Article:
variation are included under one label as 'T'. <<<
But on the other hand, many of the gender variations included under "T"
come from the lesbian, gay, and bisexual communities. Like drag queens,
drag kings, passing women, stone butches, stone femmes, androgynes and
multigendered folks (who i think are very rooted in the bi community in
>>> I am whole-heartedly for
equal rights for all, but as a hetero MTF TS, I can understand why the
Rights movement is not warm to being connected with us. And think of all
hetero CDs and TVs, from what I understand, they are the most numerous
all transgendered people. So, my question here is, do we feel we have to
join the lesbian/gay movement? We've come to accept the moniker 'LGBT',
we have unique issues to deal with.<<<
I feel that the same question faces the bi community, except that fewer
people seem to question why B should be in there because the connections
between gay and bi experiences are more obvious. I don't think either the
bi or trans communities are entirely "joining the lesbian/gay movement;"
in fact, I think those bi and trans people who *are,* are the trannyfags,
the ki-ki girls, the bi-dykes and bi-fags, etc. - those folks who have b
and t identities AND feel like they're a part of the lesbian or gay
I think LGBT is something different than "the lesbian/gay movement;" for
example, The Advocate is very much a gay magazine (and calls itself that),
not an LGBT mag, but the Gay and Lesbian Alliance Against Defamation is an
LGBT org (despite the name) which has a Bi Visibility Project and has
covered trans issues devotedly for years. And I think that this confuses a
lot of people - *like* the Advocate, who ran a readers' poll last year
asking whether trans people should be allowed to join the gay movement.
It seems to me that trans gay people *are* in the "gay movement," and no
gatekeepers can block our entry to all "gay" groups or media, not when
we've been here so long and been so active in gay stuff long before the
advocate ever realized we were there. It's kind of like the bi movement;
way way back in the late 50s and early 60s, the head of the big gay group
(the national association of homophile organizations... there's a word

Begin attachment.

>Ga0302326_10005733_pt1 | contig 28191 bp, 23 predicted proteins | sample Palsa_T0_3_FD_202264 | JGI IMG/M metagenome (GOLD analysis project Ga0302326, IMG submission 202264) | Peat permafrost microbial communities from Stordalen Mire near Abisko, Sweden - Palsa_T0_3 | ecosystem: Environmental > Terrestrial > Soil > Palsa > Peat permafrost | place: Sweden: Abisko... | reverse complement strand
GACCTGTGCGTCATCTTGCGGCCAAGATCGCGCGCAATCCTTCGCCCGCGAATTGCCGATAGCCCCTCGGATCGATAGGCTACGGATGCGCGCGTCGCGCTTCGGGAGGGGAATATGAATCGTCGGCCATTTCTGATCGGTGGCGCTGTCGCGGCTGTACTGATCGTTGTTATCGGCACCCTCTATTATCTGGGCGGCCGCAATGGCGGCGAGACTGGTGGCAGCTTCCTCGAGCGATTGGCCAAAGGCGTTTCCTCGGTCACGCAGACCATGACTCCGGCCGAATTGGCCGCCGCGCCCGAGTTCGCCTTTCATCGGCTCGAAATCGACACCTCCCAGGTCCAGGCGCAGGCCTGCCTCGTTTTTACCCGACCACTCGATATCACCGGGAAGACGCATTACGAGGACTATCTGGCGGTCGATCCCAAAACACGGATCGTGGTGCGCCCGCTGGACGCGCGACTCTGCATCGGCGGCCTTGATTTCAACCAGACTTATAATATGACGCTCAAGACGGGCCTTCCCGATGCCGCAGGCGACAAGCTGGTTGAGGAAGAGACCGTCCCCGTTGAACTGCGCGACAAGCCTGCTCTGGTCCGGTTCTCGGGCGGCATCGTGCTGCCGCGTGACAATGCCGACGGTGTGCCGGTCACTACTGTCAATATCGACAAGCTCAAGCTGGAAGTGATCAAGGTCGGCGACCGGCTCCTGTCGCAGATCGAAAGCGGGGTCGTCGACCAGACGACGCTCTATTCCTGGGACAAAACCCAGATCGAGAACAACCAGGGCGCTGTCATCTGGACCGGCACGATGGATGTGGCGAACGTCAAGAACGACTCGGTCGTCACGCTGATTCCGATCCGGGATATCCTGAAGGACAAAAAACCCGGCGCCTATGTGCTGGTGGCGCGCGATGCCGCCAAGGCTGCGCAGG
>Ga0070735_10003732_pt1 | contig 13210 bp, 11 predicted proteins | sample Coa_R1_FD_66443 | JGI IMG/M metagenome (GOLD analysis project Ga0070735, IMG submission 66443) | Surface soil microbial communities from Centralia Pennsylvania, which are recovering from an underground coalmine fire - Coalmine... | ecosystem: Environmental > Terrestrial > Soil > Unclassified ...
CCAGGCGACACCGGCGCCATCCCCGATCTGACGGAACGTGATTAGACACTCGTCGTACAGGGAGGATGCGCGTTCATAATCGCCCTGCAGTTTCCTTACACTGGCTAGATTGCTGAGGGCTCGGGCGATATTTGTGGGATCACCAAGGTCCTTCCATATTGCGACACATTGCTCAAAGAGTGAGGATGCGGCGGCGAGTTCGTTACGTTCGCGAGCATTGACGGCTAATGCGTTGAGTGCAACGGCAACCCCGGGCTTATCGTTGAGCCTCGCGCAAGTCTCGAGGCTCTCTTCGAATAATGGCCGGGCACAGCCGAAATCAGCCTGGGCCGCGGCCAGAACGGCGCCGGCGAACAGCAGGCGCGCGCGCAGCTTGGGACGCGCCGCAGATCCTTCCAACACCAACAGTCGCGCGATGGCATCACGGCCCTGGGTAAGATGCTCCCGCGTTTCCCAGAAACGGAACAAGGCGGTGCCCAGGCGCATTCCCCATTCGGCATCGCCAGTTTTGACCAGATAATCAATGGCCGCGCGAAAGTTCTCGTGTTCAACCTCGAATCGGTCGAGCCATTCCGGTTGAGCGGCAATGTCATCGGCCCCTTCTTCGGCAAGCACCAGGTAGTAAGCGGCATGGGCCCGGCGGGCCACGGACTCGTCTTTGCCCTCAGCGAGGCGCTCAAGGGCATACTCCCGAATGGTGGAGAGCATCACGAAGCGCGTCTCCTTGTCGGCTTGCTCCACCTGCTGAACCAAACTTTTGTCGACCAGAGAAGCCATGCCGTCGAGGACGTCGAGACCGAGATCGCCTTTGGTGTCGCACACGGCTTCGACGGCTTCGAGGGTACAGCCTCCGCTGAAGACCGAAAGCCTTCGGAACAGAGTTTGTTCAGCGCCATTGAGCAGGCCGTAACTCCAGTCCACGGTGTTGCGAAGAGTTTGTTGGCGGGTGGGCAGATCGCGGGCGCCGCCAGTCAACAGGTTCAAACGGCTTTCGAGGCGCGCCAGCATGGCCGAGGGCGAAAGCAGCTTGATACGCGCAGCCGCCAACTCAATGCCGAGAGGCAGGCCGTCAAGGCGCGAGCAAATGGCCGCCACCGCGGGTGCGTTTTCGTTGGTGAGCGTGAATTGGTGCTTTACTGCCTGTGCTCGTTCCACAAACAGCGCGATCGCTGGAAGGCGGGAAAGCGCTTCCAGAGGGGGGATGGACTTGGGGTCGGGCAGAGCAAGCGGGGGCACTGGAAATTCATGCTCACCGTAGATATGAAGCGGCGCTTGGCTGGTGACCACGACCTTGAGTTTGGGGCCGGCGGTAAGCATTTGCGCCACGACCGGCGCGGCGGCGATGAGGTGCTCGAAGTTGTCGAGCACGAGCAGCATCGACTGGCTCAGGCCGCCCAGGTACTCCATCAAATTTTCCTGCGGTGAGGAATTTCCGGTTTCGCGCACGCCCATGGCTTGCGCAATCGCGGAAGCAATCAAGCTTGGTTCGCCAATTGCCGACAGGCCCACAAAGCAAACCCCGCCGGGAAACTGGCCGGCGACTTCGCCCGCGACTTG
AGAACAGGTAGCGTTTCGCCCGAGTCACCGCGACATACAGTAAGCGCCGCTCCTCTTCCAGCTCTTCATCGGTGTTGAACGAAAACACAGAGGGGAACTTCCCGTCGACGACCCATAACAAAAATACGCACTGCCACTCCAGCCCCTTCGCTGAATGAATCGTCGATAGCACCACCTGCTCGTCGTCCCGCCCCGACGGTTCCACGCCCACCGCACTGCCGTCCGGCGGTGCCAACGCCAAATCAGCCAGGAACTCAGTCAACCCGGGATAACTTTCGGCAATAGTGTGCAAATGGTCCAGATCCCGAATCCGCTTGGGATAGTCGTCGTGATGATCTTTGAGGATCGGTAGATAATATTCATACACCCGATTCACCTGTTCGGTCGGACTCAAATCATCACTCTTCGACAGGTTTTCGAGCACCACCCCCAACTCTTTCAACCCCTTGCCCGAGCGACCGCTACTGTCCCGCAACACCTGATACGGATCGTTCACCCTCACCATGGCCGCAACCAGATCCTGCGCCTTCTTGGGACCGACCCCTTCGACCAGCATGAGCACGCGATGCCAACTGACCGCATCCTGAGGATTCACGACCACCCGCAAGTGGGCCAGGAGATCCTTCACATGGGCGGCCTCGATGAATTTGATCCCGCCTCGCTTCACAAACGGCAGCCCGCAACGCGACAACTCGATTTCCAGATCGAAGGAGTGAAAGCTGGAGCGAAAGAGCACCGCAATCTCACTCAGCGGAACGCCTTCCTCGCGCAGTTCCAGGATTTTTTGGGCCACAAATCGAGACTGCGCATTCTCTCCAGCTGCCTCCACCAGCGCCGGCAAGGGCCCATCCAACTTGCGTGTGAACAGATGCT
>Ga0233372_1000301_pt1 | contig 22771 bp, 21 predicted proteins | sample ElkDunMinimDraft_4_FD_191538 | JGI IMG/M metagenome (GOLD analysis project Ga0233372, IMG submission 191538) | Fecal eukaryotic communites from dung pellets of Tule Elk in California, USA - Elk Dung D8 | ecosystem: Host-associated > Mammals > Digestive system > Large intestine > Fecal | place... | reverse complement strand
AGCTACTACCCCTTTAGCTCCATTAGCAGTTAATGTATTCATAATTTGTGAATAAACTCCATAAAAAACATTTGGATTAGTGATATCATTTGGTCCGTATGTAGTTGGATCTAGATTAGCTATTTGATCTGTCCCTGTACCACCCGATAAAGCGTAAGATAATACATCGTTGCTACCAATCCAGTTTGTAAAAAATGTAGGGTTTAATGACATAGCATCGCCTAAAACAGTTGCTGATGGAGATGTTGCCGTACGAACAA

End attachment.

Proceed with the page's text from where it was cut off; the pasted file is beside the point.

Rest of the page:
missing there.... it was called NACHO) and the head of the big dyke group
(the daughters of bilitis) were dating. and there was a huge scandal
around this, and they were called traitors and thrown out of a lot of
stuff, and it's just one example of how bi folks have been active in the
"gay movement" for decades and people *still* question whether they should
be included. And trans folks were on the very front lines at Stonewall; it
was drag queens, butch dykes, and homeless folks (and a lot of those folks
overlapped) but now people write letters to the san francisco chronicle
demanding to know why we have a "GLBT Pride March" when "i didn't see any
trannies fighting for us at stonewall!"
But obviously that's NOT all trannies, as you know, being a het trannie :)
and I think all trannies can fit into the lgbt movement, if they want. The
way I see it is that "lgbt" stuff is a name for coalitions between gays,
bis, and trannies. like, there's a bi movement, and a trans movement, (or
lots of smaller bi and trans movements, really), and then there are lgbt
groups that look at our similarities and try to fight for one another.
And part of the reason for that is that a *lot* of homophobia is a kind of
transphobia - where people kill the butch dykes or the fairy boys because
they're not doing gender "right" so "everyone knows" they're queer and
need to get bashed.
And part of the reason for it is that biphobia and transphobia are also
linked - through a fear of gender fluidity, of what it means if gender is
not the sole definition of who you are and who you can fuck and what you
can look like.
and part is that biphobia and homophobia are linked - through a fear of
people who fuck the wrong folks, who fuck people with the same genitals as
them, or who don't fucking care what their lover's genitals look like.
We're all linked as people who fuck all the rules, whether it's because
we're too swishy or too butch or too kinky or too wrongly genitalled. Even
if we don't call ourselves queer or wear leather or pierce ourselves in
funny places or fuck anyone at all.
::grin:: and as for hetero CDs and TVs, i dunno... i don't think all the
numbers are in yet. i'm still placing my bets on all the genderqueers,
just for having a wider net of definitions to catch people in.
-aidan, who is EXTREMELY WORDY today